Their argument was built from Birdsell’s trihybrid theory of Aboriginal arrival, essentially a theory that there were three migrations of people onto the Australian continent, each one eradicating the other, before white people came.

According to Shoshanna Grounds and Anne Ross “Constant Resurrection: The Trihybrid Model and the Politicisation of Australian Archaeology”, in the peer reviewed journal Australian Archeology [2010], ‘Most Australian archaeologists would say that Birdsell’s trihybrid model is defunct and no longer worth considering’.

Most Australian archaeologists would say that Birdsell’s trihybrid model is defunct and no longer worth considering

There was a rigorous debunking of Windschuttle and Gillin in Aboriginal History, Volume 29 [2005] by Michael Westaway and Peter Hiscock called “The Extinction of Rigour: A Comment on ‘The Extinction of the Australian Pygmies’ by Keith Windschuttle and Tim Gillin”. Westaway and Hiscock conclude ‘Windschuttle and Gillin have engaged in a fanciful and ultimately superficial discussion of Australia’s past’.

Windschuttle and Gillin resorted to a “bizarre conspiracy theory” instead of intellectual rigour.

Any attempts to revive Birdsell’s trihybrid theory are, according to Grounds and Ross, lacking in academic support and politically motivated.

Those who do not rely on the works of Windschuttle and Gillan site the evidence of the “Bradshaw figures”; a form of figurative art found in caves and rock shelters in the north Kimberly, Western Australia.

Over the decades various racially motivated anthropologists and self-taught “experts” have stated that Aboriginal people could not have or did not paint these figures, stating instead they were painted by people from Africa.

Anyone who has ever been to the Kimberly, who has visited communities such as in Mowanjum, would discover that those paintings have custodians; cultures who identify the paintings as theirs.

They continue to produce art containing these figures today. They are a living part of culture.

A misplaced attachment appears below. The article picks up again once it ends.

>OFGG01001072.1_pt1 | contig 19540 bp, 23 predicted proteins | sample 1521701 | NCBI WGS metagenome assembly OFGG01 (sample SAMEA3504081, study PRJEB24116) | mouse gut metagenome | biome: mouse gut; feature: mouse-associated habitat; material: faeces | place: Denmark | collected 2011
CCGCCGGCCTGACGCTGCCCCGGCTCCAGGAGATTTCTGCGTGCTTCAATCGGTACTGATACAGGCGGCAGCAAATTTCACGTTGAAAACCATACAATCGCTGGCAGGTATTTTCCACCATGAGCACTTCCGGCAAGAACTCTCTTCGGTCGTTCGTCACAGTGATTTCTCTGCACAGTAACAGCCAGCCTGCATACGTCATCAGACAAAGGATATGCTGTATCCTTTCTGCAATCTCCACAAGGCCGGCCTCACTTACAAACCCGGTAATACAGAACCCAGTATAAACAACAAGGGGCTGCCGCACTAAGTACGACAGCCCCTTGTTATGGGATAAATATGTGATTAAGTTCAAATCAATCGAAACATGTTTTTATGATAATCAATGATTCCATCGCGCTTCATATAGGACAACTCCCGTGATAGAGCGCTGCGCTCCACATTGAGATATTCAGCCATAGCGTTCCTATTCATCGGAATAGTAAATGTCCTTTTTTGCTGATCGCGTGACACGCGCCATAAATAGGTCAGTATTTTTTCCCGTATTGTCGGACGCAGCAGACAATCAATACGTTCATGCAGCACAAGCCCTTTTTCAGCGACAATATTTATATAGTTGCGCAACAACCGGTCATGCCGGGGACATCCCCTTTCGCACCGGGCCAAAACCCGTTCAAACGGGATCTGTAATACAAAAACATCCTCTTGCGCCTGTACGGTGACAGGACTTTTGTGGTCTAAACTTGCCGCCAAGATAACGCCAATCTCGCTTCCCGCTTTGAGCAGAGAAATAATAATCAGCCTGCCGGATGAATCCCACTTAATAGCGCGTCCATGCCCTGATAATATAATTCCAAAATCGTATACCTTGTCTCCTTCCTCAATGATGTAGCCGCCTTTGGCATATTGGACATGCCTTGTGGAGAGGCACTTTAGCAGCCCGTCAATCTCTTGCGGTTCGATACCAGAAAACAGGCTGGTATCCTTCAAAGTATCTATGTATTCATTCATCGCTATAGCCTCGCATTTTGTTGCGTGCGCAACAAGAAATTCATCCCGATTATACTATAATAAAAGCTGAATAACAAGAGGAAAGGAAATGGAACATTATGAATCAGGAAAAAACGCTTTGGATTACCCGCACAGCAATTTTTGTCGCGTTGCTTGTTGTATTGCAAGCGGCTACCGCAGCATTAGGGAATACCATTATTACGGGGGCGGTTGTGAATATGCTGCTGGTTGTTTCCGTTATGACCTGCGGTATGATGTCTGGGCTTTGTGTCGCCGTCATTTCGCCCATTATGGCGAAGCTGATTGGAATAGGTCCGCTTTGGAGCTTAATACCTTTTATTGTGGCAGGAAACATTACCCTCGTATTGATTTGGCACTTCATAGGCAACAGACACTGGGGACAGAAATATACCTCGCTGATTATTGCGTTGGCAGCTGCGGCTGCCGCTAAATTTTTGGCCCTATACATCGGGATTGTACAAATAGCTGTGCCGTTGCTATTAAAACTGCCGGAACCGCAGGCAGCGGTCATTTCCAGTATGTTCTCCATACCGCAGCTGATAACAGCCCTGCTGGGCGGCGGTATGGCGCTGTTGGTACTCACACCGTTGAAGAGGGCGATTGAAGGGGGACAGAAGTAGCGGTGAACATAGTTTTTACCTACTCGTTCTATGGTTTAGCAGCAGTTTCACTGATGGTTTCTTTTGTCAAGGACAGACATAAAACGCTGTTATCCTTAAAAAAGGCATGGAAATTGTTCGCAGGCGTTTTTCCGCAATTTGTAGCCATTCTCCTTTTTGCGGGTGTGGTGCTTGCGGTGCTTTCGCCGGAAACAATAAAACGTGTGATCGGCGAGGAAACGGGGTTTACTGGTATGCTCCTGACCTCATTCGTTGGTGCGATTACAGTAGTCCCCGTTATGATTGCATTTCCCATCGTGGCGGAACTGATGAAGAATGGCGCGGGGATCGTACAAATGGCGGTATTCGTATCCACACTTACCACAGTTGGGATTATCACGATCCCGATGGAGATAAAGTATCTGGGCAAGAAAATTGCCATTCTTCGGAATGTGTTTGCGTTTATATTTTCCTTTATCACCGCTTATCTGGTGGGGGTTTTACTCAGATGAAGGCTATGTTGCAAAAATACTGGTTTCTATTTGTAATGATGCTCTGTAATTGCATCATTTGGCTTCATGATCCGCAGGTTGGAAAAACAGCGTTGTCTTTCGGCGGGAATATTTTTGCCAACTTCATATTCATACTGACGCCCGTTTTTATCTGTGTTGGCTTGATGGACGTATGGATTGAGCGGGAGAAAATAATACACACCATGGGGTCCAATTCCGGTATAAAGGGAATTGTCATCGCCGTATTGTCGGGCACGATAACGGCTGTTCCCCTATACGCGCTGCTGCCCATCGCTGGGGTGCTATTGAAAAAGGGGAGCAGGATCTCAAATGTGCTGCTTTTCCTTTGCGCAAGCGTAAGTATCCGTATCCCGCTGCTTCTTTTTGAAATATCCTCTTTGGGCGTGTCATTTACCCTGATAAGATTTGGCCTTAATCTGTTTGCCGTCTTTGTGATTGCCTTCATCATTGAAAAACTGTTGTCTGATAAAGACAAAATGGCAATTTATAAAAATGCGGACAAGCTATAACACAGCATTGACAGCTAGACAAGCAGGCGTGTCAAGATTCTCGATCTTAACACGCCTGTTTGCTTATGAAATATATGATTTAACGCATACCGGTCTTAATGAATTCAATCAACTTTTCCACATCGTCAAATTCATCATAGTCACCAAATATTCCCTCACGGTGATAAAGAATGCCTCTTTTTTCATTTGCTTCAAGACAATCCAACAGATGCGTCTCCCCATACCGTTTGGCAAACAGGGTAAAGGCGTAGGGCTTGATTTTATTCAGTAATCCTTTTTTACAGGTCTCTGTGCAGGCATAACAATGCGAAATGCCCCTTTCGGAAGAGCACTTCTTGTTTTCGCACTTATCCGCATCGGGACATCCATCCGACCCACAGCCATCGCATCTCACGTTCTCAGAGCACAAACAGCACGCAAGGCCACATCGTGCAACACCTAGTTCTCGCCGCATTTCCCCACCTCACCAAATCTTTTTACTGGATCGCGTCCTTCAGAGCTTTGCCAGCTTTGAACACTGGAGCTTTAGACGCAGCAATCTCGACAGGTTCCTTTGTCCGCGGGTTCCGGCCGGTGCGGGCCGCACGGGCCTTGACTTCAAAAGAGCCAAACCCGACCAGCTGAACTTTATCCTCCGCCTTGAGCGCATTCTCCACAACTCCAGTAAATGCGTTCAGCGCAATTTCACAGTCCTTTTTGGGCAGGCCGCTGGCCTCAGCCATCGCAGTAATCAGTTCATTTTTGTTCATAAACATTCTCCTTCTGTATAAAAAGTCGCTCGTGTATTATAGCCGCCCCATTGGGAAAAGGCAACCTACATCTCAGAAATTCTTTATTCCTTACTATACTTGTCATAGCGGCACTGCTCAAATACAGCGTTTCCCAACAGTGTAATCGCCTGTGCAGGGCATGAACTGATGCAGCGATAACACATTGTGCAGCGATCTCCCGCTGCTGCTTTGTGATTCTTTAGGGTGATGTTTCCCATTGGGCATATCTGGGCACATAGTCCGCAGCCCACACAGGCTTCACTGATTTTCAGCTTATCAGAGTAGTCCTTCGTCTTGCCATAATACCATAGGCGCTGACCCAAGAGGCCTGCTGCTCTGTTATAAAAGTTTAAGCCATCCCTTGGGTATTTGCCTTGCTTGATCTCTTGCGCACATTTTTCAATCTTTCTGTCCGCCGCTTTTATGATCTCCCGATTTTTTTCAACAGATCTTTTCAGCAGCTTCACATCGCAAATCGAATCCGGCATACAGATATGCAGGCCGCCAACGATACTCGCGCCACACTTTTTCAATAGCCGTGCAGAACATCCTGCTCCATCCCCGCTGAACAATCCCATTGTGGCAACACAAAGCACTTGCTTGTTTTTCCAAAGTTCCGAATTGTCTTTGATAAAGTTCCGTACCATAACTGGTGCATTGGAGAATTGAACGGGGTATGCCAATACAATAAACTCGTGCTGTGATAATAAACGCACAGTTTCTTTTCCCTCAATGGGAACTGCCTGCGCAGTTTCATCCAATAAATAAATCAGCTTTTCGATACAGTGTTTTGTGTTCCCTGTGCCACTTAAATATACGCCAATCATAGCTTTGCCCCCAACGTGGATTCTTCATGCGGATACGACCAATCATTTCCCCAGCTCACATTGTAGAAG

The traditional owners of the rocks where the figures are found call them Gwion Gwion (there is some variation over the three languages spoken by the cultures that create those paintings).

They are not dissimilar to the Gwinkan figures in Cape York, there is a continuity of styles from them via Mimi figures in Arnhem land to the Gwion Gwion.  There is no evidence that the art is of an exotic, non-Aboriginal, origin.

Any notion that the Gwion Gwion figures are by people other than those who were living there when Europeans arrived has been thoroughly binned.

There is no reason to believe anything other than that colonial racism and ideas about the sophistication of Aboriginal people led people to assume that the local people were not advanced enough to paint those figures.

To summarise, all theories of earlier people being displaced by the Aboriginal people are reliant on the trihybrid theory which has been thoroughly and aggressively debunked.

It seems impossible that Windschuttle and Gillin could have been unaware of it.  And yet in his article he made no mentions of the debunking of the model he was using, not even to call it out as incorrect.

Modern anthropology agrees that there was one arrival on Australia sometime more than 45,000 years ago.  Any search of scientific research makes that unambiguous.

Anybody still attempting to promote the ‘trihybrid” theory of human arrivals on this continent are either extraordinarily ignorant or intentionally misleading.  There is no real evidence for anything they are saying.

Some resources are provided below to make my short story longer.